(WQOW) - A Minnesota boy is dead after his sled crashed into a tree at a Boy Scouts retreat in western Wisconsin.
Simon Caquelin, 7, from St. Paul, was killed after a sledding accident at the Fred C Anderson Scout Camp in Houlton, near Somerset, his father told News 18. The incident happened on January 27, and the child died February 5.
All of the information below is from a GoFundMe account set up for the family. The page has raised more than $16,000 as of noon on February. If you want to donate, click here.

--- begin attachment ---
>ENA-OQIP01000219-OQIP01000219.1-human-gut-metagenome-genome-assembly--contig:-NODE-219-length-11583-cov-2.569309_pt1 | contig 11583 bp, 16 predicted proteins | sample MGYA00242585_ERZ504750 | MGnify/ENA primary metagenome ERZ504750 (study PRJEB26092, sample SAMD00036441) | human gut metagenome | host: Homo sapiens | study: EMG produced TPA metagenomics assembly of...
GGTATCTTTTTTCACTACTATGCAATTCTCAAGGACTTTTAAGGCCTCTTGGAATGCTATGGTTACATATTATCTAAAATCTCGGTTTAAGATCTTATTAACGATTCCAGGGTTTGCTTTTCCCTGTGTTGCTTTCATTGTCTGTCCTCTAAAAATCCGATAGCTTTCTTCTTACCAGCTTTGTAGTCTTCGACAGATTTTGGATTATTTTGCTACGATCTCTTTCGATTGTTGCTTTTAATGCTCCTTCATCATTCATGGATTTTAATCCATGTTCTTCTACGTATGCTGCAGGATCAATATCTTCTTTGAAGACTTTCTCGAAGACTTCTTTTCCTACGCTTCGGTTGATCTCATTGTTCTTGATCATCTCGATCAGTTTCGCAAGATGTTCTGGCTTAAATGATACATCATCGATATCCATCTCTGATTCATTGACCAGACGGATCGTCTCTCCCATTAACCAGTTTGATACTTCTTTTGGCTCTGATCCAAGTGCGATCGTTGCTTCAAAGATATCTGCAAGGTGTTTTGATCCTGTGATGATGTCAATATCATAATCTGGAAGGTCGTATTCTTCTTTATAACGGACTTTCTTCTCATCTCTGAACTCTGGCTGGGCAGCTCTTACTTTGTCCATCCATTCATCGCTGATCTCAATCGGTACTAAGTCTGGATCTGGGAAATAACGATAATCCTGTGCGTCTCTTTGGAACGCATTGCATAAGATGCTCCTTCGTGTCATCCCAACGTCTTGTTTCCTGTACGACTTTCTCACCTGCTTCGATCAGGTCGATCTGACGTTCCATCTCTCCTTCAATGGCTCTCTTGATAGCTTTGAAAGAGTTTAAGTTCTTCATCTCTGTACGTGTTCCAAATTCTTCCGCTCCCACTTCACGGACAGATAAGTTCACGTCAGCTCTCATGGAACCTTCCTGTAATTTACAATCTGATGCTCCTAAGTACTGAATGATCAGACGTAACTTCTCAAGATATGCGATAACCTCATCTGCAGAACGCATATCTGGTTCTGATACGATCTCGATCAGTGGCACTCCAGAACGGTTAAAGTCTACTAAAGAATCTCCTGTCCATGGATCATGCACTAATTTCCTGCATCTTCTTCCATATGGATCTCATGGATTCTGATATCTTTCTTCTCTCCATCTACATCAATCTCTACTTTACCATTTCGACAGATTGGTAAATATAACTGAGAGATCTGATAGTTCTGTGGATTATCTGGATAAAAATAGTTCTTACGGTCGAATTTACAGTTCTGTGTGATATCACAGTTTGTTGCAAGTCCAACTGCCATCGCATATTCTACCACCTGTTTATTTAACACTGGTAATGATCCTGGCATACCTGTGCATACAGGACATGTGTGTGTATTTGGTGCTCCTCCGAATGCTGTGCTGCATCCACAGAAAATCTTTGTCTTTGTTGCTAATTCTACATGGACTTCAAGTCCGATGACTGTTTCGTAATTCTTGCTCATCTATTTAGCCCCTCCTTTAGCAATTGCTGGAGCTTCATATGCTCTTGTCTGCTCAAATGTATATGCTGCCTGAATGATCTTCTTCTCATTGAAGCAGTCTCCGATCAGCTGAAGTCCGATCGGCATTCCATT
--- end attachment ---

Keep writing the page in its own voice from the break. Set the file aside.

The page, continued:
Hello. Thank you for visiting Simon's site. If you know Simon, you know he has a large personality, an even bigger heart, and loves God, life, family, and friends with abundant enthusiasm. On January 27th, Simon was away at his first BoyScout overnight camp in Wisconsin with his best friend Simeon Thompson and Simeon's big brother Micah. The kids were sledding after the sun went down and Simon put on his headlamp over his hat to see better in the dark. The sledding hill was just built brand new at the scout camp and freshly fallen snow from last Monday's blizzard covered the hill waiting for excited sledders. The exact details of what happened next are unknown. No one saw Simon's crash at the bottom of the hill. According to the account of 7-year old Simeon, he heard Simon calling for help. Simeon followed his best friends voice and found Simon at the base of a tree. Simeon called for big brother, Micah, who quickly raced up the sledding hill for the adults. The adults brought Simon up the hill on a sled to assess injuries. The headlamp was missing from the headband, later discovered at the base of the tree. His injuries were assessed by three parents, along with the campout, who happened to be first responders. His forehead was extremely swollen while blood presented from his ears, nose, and mouth. He was vomiting and in and out of consciousness. The paramedics who were called made a quick call to have him transported to the trauma center at Gillette Children's Hospital in St. Paul, MN. Two minutes before arriving at the hospital, Simon's heart stopped. The paramedics were able to resuscitate him as they were pulling up at the emergency department. Simon was rushed into the operating room where the very damaged the front cranial bones were removed to allow for his brain to swell from the trauma. The main artery in the forehead was burst and Simon was losing blood at an alarming rate, requiring 8 units of transfusion. The vessel was repaired and the skin was stitched back over the brain, unprotected now, by bone. His nose was also broken, as well as one of his thoracic vertebrae (T4), and smaller vessels branching off his aorta which started bleeding into his mediastinal cavity. His heart stopped beating again in the operating room due to the extensive blood loss, but he was again able to be resuscitated and stabilized. He was then sent to the pediatric intensive care unit (PICU) at Gillettes. For now, the goal of the PICU is to control every part of Simon's body that would normally be controlled by his brain, so that his brain can rest, as it will continue to swell following the initial trauma, for possibly up to 72 hours on average. The exact life-sustaining body function presentations that can be triggered by this swelling are unknown as this is an individual body with an individual trauma, so the doctors are using educated guesses, to try and get ahead of what could happen while his brain continues to swell. This is why he is still in a very life-threatening critical condition. He is asleep due to medication and on a lot of pain medication. His heart rate, breathing, temperature, intracranial pressure, blood pressure, digestive tract, and neurological sedation are all being controlled by the doctors, giving his brain much needed rest. His lungs, heart, and other vital organs seem to be functioning well at this time. The lingering question for everyone is what effects this will have on neurological function and recovery. We do not know. It is devastating. We continue to wait. We continue to hope. We continue to pray. Thank you for reading Simon's story and for all your prayers. He is still with us. Your prayers are working. Our hearts are full of love and prayers from you. Thank you and God bless you and your families.